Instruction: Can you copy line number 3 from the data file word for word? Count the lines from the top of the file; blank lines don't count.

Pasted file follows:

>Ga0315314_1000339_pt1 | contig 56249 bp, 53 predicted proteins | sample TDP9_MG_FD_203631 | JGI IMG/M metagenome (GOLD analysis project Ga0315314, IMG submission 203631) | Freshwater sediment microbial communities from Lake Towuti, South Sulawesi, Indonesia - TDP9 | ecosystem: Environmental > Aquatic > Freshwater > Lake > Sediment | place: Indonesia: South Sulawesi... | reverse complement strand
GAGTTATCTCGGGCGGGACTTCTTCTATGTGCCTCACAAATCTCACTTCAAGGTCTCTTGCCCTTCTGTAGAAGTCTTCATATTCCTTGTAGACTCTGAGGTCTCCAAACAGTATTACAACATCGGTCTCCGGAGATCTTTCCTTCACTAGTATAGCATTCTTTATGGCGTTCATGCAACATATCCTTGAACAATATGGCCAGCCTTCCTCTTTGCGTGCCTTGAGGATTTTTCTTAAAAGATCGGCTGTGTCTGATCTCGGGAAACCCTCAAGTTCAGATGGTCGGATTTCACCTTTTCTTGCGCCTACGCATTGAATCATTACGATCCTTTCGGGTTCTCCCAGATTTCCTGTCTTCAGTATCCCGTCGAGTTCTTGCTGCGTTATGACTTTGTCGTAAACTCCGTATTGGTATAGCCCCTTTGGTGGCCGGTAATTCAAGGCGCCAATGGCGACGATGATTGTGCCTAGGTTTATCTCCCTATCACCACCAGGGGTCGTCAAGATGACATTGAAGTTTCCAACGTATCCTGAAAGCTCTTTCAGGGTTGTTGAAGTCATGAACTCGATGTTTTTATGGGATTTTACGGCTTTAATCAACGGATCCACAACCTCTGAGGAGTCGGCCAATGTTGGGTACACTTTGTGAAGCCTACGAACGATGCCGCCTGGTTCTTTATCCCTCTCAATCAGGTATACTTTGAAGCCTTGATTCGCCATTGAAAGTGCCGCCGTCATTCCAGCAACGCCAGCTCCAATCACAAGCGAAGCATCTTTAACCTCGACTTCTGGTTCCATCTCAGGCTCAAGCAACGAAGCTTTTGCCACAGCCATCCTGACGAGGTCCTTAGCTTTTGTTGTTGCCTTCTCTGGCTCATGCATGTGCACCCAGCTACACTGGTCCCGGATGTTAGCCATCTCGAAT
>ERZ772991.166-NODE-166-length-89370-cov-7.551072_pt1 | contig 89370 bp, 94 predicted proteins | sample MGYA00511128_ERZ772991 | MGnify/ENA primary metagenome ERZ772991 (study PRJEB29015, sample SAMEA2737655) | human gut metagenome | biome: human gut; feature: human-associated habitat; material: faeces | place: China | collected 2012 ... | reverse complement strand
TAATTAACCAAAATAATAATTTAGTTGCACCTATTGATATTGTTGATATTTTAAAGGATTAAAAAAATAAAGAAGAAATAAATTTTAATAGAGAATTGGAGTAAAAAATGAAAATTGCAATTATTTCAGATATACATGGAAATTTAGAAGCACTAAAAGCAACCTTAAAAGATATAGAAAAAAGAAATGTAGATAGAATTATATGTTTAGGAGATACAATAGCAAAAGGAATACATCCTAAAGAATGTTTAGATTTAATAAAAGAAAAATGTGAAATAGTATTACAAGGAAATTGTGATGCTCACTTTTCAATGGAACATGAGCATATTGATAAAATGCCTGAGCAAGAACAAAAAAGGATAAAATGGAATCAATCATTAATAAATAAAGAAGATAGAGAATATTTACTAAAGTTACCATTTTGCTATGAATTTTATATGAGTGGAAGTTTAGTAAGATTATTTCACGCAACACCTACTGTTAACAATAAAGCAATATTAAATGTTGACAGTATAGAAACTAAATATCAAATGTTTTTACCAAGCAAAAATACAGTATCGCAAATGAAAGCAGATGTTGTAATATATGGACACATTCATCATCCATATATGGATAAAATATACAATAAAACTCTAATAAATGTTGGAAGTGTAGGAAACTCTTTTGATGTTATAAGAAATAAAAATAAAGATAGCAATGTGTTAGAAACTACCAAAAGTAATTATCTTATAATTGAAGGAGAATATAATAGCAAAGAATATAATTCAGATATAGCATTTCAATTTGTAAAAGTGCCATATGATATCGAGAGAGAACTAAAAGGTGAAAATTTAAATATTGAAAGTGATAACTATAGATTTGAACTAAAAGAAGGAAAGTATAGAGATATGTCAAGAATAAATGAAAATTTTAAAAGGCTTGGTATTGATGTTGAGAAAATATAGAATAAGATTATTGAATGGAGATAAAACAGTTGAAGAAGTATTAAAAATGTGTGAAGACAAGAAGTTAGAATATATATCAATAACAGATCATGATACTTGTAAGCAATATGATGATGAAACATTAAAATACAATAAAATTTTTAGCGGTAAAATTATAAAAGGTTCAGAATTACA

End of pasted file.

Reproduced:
>ERZ772991.166-NODE-166-length-89370-cov-7.551072_pt1 | contig 89370 bp, 94 predicted proteins | sample MGYA00511128_ERZ772991 | MGnify/ENA primary metagenome ERZ772991 (study PRJEB29015, sample SAMEA2737655) | human gut metagenome | biome: human gut; feature: human-associated habitat; material: faeces | place: China | collected 2012 ... | reverse complement strand